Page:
Selling Put Options and Selling Call Options


I have a question. If I have a Put Option on a stock with a strike price of $100 in 3 months, and today I sell this Put option for $30. I now have $30 in my pocket. If in three months the stock becomes $90, and the new owner of the put option exercises this put option, do I (the first holder of the put) have to go buy the stocks for $100 and sell them to the new owner of the put option for $90?

I dont understand:

(1) Why does the original owner (the first person who owned the put) still hold responsibility after he sold the option?

(2) This makes me wonder, if I buy from a broker market a put option, and I exercise it, who is going to purchase my shares on the other side? Is the option market like the future market whereby every short has a corresponding long?

  • For a Futures Contract, you have one person willing to buy (long future) and one person willing to sell (short future), is it the same for the options, whereby, every put is matched with a call?

I am not even sure on what selling the call option does, does it also force you to buy the shares if the person you sold to decides to exercise it?

Thank you,

The issuer (writer) of the option has the obligation.

  1. I think you’re confusing selling an option vs shorting an option. If you buy an option and then sell it before expiration for its market value then you no longer have any position therefore you don’t take a loss if that option is exercised. The person that would take a loss on an exercised option is the person who originally “wrote” or shorted the option.

  2. Number 1 answers number 2. When you buy a put option you’re purchasing the right to sell shares from someone (the seller) at a predetermined price (strike price). It’s a contract between you, the buyer (Long side) and the person who wrote the option, the seller (short side). The person you bought from would be the person you settle with and he/she is binded by contract to buy from you.

In my book it says:

“An Alternative trade would be to sell your September put option contract with a strike price of $840 at the bid price of $31.00. This would lead to an cash flow of $3,100. If the stock price stays above $840, the option is not exercised and the investor makes a profit of this amount. If the stock price falls and the option is exercised when she stock price is $800, then there is a loss. The investor must buy 100 shares at $840 when they are worth only $800”

So is my book referring to the first person who issued the put option? What about the person who bought the put option from the first seller, say for $20, and then sold the option for $22, does he make a gain of $2 and no longer have to worry about the future? and the only person who has to worry about the future is the person who first sold/write the option? Is my book looking at it from the first person who wrote the option’s perspective?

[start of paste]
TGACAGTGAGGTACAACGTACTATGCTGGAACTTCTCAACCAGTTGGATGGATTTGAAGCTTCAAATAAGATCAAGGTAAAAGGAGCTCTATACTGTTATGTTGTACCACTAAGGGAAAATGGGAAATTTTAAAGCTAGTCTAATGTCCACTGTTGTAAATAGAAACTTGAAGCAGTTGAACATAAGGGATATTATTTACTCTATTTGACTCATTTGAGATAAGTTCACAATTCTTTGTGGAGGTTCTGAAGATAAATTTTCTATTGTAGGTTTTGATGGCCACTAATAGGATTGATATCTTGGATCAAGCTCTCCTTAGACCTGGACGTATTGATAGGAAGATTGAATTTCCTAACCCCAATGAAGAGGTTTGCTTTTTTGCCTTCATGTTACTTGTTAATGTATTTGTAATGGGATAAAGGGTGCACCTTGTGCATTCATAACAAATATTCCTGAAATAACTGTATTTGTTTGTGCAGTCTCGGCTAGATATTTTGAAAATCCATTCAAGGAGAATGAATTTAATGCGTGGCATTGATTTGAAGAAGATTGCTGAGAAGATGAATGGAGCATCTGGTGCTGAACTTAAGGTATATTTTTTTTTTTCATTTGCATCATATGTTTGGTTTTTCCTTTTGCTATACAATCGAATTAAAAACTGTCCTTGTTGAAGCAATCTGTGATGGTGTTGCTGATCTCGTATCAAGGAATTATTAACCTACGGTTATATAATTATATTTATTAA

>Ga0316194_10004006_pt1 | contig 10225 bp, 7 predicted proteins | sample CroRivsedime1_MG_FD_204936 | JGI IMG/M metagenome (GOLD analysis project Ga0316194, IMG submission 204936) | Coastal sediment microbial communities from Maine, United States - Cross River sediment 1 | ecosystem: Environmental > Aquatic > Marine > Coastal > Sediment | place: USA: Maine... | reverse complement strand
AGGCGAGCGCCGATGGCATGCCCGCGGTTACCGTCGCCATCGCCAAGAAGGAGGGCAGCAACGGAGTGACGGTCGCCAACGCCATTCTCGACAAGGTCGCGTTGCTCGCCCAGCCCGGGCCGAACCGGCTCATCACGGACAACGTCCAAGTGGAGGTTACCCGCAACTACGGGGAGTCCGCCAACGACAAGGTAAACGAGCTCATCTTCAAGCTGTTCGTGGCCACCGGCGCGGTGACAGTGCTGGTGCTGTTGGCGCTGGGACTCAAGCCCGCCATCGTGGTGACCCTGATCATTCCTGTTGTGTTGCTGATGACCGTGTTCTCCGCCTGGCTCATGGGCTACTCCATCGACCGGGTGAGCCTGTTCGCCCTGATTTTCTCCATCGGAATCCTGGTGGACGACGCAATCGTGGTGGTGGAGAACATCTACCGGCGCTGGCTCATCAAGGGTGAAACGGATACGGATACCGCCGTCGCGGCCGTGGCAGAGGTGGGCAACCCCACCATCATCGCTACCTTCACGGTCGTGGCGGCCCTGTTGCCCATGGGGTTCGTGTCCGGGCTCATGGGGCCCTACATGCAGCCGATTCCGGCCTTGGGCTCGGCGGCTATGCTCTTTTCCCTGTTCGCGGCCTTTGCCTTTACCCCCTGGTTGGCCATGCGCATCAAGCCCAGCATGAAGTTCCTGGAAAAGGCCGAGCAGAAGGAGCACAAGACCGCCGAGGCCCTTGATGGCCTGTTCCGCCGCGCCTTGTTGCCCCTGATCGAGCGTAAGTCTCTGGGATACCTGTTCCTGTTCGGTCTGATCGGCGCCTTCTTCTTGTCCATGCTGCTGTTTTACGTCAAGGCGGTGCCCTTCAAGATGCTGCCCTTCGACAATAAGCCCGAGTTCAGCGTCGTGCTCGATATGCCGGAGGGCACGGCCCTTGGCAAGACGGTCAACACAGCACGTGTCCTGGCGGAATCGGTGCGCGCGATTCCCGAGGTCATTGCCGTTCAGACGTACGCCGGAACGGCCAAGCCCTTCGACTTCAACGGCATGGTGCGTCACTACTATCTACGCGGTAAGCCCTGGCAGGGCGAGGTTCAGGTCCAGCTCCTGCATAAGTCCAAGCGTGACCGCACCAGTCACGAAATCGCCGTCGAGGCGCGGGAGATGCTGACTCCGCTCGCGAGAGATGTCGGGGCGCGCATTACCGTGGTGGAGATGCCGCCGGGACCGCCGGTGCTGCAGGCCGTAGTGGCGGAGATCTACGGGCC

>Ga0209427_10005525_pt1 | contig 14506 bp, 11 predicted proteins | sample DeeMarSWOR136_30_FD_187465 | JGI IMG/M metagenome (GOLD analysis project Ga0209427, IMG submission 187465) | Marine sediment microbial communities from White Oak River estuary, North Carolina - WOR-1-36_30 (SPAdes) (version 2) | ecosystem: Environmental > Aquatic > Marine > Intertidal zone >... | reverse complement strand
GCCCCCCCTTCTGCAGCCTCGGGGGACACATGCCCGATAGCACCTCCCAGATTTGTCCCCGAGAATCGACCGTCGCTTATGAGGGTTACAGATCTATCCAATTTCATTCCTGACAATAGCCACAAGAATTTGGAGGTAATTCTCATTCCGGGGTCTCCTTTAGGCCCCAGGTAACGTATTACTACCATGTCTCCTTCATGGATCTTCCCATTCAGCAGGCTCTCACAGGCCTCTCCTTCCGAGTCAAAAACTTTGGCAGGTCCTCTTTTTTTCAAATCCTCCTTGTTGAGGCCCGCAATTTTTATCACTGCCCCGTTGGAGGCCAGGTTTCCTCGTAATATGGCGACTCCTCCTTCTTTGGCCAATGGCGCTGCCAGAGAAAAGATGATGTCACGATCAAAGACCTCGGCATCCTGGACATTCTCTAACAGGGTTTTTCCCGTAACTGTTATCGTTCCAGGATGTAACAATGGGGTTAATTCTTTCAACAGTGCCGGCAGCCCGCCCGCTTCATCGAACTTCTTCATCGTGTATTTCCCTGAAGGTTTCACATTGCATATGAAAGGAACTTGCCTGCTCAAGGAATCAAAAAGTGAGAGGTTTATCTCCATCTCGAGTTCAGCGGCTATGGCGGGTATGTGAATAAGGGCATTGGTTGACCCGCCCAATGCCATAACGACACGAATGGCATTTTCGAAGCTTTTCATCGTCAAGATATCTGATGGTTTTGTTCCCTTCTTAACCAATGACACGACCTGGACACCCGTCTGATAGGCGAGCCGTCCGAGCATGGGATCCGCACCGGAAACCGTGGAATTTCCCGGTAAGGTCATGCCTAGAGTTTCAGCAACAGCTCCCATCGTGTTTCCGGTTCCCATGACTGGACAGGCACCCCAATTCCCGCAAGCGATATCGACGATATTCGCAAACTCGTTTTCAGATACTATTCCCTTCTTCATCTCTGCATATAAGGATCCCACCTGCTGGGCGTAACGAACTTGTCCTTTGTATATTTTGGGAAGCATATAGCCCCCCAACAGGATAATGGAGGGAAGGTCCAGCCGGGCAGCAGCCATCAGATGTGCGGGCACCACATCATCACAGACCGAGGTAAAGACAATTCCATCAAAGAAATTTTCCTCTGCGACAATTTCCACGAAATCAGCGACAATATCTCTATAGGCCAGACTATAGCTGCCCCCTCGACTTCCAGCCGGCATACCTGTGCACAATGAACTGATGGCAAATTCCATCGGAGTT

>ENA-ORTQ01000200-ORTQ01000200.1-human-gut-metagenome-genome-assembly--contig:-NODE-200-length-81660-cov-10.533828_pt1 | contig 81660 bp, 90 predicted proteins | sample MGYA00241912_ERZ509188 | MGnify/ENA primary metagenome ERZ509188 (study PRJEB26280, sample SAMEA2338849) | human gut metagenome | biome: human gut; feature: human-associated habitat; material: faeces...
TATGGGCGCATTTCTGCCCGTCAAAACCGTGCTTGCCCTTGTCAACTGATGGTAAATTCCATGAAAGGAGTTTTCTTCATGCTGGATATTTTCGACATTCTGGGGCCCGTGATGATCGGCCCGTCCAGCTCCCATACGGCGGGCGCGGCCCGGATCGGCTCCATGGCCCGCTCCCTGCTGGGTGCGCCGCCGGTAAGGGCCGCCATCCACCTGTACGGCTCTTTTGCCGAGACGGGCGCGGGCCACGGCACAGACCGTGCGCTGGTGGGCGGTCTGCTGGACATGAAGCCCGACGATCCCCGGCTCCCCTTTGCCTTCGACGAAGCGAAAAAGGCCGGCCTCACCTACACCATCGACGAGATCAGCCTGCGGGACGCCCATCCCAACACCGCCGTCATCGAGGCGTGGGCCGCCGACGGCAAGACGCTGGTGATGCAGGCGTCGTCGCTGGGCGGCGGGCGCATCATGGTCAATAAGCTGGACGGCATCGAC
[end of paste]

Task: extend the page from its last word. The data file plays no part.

In that case, can you help me interpret the following:

  1. Selling a call option gives you a pay off: -Max(St - K,0) Min(K - St, 0)
  2. Selling a put option gives you a pay off: -Max(St - K, 0) Min(K - St,0)

Yes, the issuer is the investor. Why? Because the issuer is taking a position on the short side (of the option) and hoping to make money ($840). Is the buyer also an investor? Yes, because the buyer is trying to profit on the long side (of the option) by having the price drop below the strike price. Both sides are investors and when one profits the other loses. (I know this is confusing but trust me, you should watch videos of options 101 and get real familiar with the basics or get totally smacked at level 2 derivs)

That formula is for buying a call option not selling one

M(St- K,0) describes profit for buying a call option. It just means your profit will be the largest of Strike – Market value or 0. If you cannot exercise your option then that means Strike – Market value is less than 0 so your profit is 0

I’d recommend starting with the basics of buying call options. Watch some videos on Youtube and get the basics down before you get into short side and puts

When you sold the put option at X = $100 to the other party (let’s call him A), you are giving A the right to sell the stock to you at $100. So, if the stock price = $90, then A will exercise the put option and sell the stock to you at $100 (so you are obligated to buy the stock at $100).

_ Only _ if _ you _ wrote the option.

Which is the whole point.

Thank you everyone!

Just a question,

When you say Strike - Market Value (you are referring to them as the same thing correct)? So your saying that the 0 is placed there, saying that if we do not exercise, then we lose what we paid for this option What about the negative sign at the beginning of the equation? -Max(St - K,0)

Yes I am reading an introductory book, but it is a bit confusing…

Thank you!

I don’t follow your question, can you elaborate?

Strike and market value are not the same thing…at all.

If you’re short a put, you have a strike price at which the long (which isn’t you, it’s the counterparty you traded with) can exercise it (they’ll only do so if it’s in the money). The market value is the market value of the underlying. If the strike is above the market price of the underlying and you’re short a put, then it will be exercised and you’ll have to buy at that strike price which is higher than the market.

Market value is the underlying market. Strike price is specific to the option that you are long or short.

Also, stop thinking of buying or selling options and start thinking of them as long and short. You don’t have to own an option to short it.

Another note on options. Everyone learns different, but I never bothered to learn any of the formulas on options except for put-call parity. All those (-max,0) this and that formulas just complicate a simple topic. Just ‘logic’ your way through options and once you get it…you’ll get it. Ditch those silly formulas.